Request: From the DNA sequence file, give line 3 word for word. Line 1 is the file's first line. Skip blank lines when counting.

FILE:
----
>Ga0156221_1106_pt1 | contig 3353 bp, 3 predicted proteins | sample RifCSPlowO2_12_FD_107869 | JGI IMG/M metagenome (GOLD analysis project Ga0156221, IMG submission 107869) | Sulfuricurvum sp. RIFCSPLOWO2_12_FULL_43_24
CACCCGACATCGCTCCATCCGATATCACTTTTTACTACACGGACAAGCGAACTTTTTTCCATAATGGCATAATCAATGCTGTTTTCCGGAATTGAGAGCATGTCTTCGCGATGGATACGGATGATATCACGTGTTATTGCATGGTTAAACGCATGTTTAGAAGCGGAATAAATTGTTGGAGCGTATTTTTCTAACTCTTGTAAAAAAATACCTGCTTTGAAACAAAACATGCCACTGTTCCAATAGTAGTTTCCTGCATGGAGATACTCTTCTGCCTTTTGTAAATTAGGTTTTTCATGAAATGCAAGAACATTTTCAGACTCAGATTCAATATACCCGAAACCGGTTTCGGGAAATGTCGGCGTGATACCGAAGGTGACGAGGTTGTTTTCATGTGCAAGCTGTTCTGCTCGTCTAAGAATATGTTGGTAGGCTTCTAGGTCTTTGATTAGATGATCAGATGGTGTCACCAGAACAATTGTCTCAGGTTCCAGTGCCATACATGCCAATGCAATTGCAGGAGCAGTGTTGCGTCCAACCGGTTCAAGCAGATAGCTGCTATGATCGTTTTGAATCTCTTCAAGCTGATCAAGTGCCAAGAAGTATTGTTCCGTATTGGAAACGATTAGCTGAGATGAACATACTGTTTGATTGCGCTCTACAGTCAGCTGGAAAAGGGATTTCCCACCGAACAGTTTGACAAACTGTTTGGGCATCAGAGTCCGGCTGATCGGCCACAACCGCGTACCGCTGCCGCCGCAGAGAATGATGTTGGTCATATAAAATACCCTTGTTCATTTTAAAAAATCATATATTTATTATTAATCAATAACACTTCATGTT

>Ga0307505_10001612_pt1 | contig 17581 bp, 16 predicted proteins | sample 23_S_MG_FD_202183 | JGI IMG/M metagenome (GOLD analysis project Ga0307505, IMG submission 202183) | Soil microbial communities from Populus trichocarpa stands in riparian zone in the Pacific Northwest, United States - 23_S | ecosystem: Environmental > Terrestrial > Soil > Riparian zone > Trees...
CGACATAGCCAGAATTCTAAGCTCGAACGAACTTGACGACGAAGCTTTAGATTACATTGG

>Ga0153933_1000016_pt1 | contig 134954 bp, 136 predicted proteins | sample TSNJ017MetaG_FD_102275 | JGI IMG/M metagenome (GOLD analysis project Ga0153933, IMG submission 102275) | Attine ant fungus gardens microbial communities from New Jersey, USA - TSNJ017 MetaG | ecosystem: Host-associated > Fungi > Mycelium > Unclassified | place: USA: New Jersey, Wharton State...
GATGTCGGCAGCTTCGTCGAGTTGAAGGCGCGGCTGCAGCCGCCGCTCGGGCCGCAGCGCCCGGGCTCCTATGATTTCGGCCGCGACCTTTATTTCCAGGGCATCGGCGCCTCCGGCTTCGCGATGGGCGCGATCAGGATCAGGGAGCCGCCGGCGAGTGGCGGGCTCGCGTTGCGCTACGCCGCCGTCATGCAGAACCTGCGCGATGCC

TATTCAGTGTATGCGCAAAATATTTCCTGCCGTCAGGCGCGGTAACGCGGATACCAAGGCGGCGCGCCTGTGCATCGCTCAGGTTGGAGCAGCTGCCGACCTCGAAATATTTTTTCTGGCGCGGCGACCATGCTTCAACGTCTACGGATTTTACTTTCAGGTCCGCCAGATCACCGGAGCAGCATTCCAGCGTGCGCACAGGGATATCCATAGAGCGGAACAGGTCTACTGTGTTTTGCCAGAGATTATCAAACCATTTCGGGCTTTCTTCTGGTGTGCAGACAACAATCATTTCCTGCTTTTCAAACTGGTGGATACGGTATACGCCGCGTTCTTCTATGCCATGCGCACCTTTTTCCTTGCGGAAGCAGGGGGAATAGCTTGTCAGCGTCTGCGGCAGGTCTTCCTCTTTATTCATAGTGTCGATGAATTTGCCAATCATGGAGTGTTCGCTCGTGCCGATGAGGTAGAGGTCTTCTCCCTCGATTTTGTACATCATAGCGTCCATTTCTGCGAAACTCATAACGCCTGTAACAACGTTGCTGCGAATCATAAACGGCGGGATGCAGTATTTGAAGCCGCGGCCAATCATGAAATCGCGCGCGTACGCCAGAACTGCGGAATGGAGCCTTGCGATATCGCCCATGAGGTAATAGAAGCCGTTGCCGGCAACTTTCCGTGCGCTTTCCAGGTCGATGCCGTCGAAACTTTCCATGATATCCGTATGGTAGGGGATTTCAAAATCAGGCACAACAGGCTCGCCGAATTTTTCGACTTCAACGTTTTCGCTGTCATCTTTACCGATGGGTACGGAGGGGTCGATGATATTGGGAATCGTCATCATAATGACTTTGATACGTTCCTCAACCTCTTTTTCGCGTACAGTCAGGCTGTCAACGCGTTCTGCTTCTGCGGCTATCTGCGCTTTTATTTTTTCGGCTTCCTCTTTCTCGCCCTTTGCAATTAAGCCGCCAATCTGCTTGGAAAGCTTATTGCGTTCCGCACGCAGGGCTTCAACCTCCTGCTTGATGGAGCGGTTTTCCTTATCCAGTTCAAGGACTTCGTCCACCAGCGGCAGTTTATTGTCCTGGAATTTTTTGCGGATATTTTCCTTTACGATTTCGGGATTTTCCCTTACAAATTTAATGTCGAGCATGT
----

>Ga0307505_10001612_pt1 | contig 17581 bp, 16 predicted proteins | sample 23_S_MG_FD_202183 | JGI IMG/M metagenome (GOLD analysis project Ga0307505, IMG submission 202183) | Soil microbial communities from Populus trichocarpa stands in riparian zone in the Pacific Northwest, United States - 23_S | ecosystem: Environmental > Terrestrial > Soil > Riparian zone > Trees...